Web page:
This article, classical and innovative at the same time, assesses the issue of jihad in the oases of Eastern Turkistan after the establishment of Manchu domination.  The author astutely confronts the ‘jihadist’ stance of a specific faction with the quietist position held by the majority of the population under the leadership of vernacular administrators originating from influent lineages.  The latter’s function consisted of maintaining the community’s cohesion through the implementation of the shari‘a, whence for the Qing it was more economic to have their Muslim intermediaries maintaining order by peaceful means.  The ideological tool for justifying submission to the infidels was for Mulla Musa, an autochthonous historian, “the indulgence of the non-believer sovereign and, as a counterpart to it, the obedience of the debtor to his benefactor “This ethic norm, according to the historian’s terminology, is the “salt duty (tuz haqqi)” always recognised in the whole Turkic Islamic world.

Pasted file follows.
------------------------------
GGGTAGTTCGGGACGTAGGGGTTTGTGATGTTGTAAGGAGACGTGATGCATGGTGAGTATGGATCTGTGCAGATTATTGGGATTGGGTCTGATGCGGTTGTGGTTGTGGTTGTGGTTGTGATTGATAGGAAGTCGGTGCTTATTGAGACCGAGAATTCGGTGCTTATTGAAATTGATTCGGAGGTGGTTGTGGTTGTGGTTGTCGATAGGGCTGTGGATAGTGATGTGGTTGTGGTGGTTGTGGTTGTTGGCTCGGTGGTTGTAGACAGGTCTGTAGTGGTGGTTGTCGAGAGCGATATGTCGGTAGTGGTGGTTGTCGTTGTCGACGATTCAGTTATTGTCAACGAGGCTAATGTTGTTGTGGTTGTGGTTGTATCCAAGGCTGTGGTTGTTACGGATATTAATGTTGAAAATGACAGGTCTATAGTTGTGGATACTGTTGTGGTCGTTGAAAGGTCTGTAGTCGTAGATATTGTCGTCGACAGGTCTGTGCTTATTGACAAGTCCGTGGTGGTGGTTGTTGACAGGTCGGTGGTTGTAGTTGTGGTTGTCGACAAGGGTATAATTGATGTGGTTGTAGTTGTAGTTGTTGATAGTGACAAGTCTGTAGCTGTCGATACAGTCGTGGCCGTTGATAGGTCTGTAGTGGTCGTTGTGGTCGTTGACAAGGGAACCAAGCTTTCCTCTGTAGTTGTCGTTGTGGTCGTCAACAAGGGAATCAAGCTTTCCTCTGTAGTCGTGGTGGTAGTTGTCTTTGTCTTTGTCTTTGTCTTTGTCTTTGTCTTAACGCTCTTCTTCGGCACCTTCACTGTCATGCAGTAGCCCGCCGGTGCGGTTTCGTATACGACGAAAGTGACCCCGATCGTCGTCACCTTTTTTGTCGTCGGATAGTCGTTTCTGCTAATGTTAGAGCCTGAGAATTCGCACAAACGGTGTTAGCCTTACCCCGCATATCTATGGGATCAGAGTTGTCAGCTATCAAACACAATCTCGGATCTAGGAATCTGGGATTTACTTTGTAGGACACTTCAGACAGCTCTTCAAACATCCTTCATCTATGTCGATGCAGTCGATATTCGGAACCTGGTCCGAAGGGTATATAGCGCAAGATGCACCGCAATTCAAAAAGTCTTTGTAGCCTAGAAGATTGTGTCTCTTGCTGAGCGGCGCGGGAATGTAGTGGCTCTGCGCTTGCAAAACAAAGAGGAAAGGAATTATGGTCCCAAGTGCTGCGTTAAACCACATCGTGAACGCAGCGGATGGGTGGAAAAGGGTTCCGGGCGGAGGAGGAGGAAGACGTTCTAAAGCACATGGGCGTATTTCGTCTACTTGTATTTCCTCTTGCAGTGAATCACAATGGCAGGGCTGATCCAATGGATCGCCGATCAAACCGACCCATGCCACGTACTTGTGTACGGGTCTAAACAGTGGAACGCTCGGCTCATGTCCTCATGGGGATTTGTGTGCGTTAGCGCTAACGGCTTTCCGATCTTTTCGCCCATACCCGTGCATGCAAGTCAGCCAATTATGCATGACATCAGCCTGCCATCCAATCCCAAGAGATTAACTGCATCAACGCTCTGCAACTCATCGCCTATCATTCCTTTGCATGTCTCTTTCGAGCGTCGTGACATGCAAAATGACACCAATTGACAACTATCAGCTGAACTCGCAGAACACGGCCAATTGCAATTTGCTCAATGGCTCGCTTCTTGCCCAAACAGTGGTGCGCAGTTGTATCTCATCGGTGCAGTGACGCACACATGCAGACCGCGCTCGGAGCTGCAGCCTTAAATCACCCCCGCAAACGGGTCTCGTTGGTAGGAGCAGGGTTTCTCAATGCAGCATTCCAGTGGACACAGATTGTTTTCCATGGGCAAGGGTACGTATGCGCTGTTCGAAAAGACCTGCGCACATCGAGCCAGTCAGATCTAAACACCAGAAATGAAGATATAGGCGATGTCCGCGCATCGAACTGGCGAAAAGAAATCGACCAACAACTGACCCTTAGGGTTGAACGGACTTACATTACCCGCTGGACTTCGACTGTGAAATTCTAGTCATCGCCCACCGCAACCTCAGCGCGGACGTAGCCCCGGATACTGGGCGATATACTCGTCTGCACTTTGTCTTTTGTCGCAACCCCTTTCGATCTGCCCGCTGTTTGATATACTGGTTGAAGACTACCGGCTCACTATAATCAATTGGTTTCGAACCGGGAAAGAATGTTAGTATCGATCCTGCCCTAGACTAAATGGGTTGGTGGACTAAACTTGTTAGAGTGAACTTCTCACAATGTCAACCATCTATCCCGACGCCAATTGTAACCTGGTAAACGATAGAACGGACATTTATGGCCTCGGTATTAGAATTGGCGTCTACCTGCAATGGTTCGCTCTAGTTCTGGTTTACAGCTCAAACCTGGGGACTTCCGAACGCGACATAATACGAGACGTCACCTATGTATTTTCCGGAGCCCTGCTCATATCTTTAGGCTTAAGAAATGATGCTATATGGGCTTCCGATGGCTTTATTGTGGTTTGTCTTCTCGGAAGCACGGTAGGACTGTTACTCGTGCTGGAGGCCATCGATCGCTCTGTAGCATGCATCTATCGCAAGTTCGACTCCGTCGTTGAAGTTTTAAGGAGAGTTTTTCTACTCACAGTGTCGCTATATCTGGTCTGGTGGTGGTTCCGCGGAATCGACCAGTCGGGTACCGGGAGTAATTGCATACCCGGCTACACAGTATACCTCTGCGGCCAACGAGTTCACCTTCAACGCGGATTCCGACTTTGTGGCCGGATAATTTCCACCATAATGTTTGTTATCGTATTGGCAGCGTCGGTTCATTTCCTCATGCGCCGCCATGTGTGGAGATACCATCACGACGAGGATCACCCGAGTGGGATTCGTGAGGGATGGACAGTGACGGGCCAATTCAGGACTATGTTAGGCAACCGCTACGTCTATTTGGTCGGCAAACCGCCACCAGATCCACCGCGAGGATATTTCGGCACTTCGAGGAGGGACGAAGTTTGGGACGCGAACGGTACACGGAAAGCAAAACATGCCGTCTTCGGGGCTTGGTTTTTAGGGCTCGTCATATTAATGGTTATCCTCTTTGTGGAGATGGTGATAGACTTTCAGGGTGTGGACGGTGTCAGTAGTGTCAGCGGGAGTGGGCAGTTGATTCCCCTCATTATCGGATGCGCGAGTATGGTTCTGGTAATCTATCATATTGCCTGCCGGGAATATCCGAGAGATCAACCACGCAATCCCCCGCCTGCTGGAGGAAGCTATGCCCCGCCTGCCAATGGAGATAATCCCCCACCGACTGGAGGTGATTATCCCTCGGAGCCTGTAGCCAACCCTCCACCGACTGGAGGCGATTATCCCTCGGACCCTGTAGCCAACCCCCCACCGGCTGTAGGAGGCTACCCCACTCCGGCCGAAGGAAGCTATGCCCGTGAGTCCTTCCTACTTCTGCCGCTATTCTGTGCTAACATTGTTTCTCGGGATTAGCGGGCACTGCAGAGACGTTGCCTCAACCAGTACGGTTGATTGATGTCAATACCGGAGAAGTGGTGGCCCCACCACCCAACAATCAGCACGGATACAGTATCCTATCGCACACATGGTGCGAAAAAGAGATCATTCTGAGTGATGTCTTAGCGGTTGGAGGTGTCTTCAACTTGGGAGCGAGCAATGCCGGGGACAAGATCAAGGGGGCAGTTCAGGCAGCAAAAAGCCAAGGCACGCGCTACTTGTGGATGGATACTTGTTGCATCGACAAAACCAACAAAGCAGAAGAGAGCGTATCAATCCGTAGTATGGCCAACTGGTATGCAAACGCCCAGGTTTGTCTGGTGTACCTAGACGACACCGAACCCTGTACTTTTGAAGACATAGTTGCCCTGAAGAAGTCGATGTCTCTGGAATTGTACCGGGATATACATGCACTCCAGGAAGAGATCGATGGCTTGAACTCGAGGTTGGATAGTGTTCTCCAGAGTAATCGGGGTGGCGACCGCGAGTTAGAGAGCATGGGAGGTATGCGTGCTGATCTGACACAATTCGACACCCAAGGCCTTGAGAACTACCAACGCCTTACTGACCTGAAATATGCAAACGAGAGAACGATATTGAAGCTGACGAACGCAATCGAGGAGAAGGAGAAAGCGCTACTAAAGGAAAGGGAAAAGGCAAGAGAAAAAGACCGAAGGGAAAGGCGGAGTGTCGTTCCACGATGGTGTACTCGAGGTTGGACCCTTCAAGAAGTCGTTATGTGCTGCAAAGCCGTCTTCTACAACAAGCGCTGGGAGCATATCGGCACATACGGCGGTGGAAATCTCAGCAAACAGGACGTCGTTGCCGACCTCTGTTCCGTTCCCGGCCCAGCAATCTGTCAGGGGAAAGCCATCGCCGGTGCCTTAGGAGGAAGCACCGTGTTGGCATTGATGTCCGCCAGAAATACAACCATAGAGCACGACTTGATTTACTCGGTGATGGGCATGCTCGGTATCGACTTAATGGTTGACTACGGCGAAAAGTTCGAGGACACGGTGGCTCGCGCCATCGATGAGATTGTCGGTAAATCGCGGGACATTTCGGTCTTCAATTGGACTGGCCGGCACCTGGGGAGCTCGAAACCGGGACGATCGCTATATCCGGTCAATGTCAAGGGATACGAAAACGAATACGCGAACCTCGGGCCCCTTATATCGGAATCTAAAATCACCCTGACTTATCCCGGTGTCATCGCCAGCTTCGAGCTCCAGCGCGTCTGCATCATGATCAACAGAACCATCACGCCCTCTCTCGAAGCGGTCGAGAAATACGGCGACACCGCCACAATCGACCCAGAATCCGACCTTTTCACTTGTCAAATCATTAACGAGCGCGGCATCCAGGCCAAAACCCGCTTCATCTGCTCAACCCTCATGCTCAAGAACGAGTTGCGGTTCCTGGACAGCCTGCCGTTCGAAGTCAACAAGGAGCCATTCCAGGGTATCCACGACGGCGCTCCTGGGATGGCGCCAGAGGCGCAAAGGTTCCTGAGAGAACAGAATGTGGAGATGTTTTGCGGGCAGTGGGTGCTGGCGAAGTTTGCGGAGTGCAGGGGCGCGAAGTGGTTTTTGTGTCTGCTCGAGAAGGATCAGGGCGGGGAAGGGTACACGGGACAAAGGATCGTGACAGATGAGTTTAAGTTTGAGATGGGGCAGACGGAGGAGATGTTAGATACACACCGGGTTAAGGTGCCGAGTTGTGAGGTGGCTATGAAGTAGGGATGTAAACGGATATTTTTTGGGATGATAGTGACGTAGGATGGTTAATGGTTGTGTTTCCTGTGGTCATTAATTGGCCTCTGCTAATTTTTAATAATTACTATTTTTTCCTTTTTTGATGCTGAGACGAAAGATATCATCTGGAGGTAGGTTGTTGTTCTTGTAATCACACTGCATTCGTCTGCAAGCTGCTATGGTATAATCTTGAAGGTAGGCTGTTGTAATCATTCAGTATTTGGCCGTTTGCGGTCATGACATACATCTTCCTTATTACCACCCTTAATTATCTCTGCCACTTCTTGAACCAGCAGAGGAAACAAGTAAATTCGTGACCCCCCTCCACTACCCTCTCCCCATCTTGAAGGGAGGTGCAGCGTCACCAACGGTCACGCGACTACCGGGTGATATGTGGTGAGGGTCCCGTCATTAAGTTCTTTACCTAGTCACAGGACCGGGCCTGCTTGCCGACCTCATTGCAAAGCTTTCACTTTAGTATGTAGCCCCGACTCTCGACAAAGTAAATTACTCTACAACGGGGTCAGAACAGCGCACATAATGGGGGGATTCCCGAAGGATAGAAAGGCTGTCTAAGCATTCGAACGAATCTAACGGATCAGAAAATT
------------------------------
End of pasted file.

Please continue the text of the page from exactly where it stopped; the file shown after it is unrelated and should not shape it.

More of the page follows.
The Redaction
CER: I-3.5.A-332